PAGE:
This is an opportunity for you to digest all that you have read and viewed in this module. For some of you, what you have learned may be totally new. You may have never gotten sick yourself or had to deal with ailing or aging loved ones. You may have never experienced the death of a loved one. It may be inconceivable for you that death can ever be embraced or planned for.
Prepare for your discussion by viewing the required videos and reading the articles by Erickson, Zitter, Byock, and Scarre. View Jenkinson, Alecson, and the members of the Institute of Medicine, and read all of the authors concerned about the way we die in America. Read “The Beauty of Death” by Gibran; listen to Laura Nyro song “And When I Die”; and view the analysis of Klimt’s “Death and Life.” This activity aligns with module outcomes 1, 2, and 4.
- How is death conventionally viewed or approached in our culture? What might be the obstacles to having a “good death”? Is the view of Jenkinson or Alecson valuable? Why or why not?
- Gibran asks us to embrace death. Nyro is almost casual about her death, reminding us that when each of us dies, someone is born. Her words bring to mind that we need to make room for the next generation. Some have viewed Klimt’s painting of death as a threat to a family. Which of these three artistic expressions most speak to your own views of death and why?
Your initial post should be at least 250 words and must substantively integrate the assigned readings, terms, and concepts from the module.
Your initial post is due by Thursday at 11:59 PM EST. Your responses are due by Sunday at 11:59 PM EST.
This is a “post first” discussion forum. You must submit your initial post before you can view other students’ posts.
After you have posted, read through the postings of your peers. Choose (at least) two of your peers’ posts to respond to. The posts you choose to respond to do not necessarily have to be classmates’ initial posts.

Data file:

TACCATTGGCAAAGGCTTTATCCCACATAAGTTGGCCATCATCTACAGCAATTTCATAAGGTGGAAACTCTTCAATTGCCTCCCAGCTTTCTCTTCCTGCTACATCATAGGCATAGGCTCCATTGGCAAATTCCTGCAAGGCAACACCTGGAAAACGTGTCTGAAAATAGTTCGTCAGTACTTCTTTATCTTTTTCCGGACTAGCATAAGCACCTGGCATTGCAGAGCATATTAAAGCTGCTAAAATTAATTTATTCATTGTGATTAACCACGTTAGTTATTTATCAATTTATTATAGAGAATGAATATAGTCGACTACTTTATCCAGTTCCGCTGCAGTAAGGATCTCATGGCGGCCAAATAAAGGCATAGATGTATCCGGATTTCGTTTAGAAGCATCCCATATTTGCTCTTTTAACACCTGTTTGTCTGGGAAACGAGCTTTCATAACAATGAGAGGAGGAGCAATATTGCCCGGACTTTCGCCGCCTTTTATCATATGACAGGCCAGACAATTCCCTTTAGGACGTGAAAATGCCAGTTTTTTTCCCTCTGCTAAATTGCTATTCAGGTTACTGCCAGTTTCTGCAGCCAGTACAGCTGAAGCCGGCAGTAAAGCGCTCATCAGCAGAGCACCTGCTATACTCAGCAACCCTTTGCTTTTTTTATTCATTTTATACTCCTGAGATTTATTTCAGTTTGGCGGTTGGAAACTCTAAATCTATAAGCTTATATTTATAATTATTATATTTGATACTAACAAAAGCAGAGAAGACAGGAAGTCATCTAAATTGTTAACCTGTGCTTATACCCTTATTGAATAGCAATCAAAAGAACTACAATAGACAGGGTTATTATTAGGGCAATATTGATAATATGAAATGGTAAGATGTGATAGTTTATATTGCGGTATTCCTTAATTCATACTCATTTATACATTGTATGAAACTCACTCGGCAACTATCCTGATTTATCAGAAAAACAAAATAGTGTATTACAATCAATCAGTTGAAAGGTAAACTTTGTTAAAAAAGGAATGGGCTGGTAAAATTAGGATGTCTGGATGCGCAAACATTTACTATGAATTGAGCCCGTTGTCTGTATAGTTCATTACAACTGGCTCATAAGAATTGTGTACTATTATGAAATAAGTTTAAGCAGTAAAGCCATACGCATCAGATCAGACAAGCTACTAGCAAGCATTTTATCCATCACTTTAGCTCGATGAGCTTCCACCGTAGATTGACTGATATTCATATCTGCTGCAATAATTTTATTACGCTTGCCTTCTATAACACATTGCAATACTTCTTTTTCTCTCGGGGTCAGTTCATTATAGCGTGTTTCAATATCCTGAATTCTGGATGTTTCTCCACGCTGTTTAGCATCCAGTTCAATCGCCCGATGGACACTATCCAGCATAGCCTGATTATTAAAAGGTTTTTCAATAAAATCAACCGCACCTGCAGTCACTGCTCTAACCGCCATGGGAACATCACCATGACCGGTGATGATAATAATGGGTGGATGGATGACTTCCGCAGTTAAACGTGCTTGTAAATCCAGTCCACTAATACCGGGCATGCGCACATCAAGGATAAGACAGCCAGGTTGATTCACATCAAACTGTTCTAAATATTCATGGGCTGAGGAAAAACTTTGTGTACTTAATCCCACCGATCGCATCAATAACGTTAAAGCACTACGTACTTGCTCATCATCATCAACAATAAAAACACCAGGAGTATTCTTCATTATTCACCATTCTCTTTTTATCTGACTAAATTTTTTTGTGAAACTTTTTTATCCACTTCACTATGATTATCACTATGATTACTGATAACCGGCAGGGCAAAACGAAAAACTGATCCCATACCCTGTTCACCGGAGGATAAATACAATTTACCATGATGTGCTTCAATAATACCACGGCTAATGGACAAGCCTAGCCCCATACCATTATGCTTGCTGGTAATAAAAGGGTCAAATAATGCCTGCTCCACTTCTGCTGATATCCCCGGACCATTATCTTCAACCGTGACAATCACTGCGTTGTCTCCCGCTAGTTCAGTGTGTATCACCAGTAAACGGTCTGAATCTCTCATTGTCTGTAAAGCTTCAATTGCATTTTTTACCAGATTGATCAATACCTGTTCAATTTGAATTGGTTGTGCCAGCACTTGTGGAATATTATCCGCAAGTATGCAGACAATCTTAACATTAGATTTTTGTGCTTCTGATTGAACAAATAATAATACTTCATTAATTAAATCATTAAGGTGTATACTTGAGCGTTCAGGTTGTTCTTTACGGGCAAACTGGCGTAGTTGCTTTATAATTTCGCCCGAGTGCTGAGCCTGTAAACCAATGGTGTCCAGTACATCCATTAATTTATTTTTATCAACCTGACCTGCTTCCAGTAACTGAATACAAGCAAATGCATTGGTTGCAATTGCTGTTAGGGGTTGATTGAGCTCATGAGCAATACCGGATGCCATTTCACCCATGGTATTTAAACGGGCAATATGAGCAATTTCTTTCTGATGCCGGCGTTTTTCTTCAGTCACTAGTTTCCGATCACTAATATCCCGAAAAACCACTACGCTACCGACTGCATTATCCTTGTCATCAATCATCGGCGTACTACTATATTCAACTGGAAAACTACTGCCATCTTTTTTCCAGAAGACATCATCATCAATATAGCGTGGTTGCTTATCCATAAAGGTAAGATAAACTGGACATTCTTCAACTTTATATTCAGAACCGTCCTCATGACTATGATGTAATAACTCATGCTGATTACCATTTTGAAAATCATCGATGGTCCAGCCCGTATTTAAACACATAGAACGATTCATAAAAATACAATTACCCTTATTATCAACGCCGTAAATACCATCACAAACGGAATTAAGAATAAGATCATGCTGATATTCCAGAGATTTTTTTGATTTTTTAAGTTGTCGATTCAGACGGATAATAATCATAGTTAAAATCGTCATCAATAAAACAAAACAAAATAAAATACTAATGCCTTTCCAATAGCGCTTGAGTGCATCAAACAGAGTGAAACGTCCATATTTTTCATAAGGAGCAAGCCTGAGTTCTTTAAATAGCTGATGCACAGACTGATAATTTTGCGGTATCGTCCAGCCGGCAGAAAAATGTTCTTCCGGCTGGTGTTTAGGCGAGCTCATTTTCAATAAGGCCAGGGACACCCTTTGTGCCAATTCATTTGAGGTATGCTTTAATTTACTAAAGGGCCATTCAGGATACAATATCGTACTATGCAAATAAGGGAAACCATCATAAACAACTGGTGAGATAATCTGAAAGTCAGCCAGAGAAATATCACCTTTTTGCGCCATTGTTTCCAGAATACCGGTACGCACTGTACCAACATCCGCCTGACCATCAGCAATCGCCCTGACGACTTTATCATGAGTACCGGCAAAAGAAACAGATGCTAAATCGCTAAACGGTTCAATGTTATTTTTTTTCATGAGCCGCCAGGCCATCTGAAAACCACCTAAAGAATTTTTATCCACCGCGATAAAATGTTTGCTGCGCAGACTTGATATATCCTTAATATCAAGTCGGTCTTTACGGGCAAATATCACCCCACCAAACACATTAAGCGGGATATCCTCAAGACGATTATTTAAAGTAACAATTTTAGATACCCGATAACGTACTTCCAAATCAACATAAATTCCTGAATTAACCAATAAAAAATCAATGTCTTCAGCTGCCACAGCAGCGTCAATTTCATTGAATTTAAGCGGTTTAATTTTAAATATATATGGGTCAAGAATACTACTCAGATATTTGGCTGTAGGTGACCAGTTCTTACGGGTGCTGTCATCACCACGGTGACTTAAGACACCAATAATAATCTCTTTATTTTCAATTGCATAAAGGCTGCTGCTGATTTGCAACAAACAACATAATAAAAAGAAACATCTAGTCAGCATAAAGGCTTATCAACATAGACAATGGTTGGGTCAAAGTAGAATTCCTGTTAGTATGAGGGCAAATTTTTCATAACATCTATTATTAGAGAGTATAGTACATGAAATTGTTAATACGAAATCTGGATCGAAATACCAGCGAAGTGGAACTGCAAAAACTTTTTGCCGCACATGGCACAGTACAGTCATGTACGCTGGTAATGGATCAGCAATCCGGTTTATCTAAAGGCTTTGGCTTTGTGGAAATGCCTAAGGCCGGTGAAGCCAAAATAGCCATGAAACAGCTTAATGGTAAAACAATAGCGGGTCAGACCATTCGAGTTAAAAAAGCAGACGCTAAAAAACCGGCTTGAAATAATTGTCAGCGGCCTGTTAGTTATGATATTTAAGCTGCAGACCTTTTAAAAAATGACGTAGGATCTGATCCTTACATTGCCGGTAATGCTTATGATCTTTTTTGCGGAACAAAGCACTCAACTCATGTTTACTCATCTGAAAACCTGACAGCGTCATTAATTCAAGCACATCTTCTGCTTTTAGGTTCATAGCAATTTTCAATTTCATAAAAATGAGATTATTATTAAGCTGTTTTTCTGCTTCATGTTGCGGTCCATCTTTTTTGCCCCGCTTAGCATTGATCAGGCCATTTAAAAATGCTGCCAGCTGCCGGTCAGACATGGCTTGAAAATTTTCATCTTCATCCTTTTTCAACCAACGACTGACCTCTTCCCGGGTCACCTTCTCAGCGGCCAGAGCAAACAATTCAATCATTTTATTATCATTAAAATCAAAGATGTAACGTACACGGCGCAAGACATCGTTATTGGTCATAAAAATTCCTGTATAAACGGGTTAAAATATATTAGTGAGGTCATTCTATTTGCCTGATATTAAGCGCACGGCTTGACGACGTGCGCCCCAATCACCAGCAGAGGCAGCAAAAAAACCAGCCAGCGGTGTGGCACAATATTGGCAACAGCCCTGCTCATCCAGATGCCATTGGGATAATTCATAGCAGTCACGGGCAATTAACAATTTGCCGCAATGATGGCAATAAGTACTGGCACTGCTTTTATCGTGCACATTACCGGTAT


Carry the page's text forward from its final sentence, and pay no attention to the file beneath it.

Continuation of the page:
Each response to a peer should be (at least) approximately 100 words in length and should contribute to the discussion in progress. All responses to classmates should be substantive. That is, they should go beyond simple agreement or disagreement with classmates’ posts.
Superior participation in the discussion is demonstrated when you include a variety of some of the following:
- Expand on ideas, analyze and evaluate, compare and contrast, synthesize, debate, seek common ground, inject knowledge, provide current information from cultural or world events, etc.
- Integration of the reading or viewing materials into posts is evident, engaging and appropriate.
- Reach out to different peers in each thread so that everyone is included and everyone receives a response.
- Monitor the discussion often and respond to feedback and comments in a prompt manner.
- Welcome feedback from others, both appreciative and constructive feedback. Share what you learned from the peer’s post that has changed your view. Discuss how your views have been expanded because you have heard other perspectives.
- Add a question at the end of your post so that others are more likely to respond to you.
- Describe what was difficult for you to understand in the reading or viewing materials. Discuss what you still have a problem understanding and why.
Your instructor will be grading the discussion posts for modules 1-3 together as well as modules 4-8 together.
See the Course Calendar for due dates for posts and responses.
Consult the Discussion Posting Guide for information about writing your discussion posts. It is recommended that you write your post in a document first. Check your work and correct any spelling or grammatical errors. When you are ready to make your initial post, click on “Reply.” Then copy/paste the text into the message field, and click “Post Reply.”
To respond to a peer, click “Reply” beneath her or his post and continue as with an initial post.
This discussion will be graded using a Discussion Board rubric. Please review this rubric, located on the Rubrics page within the Start Here module of the course, prior to beginning your work to ensure your participation meets the criteria in place for this discussion. The instructor will grade discussion modules 1-3 together and modules 4-8 together. All discussions combined are worth 50% of your final course grade.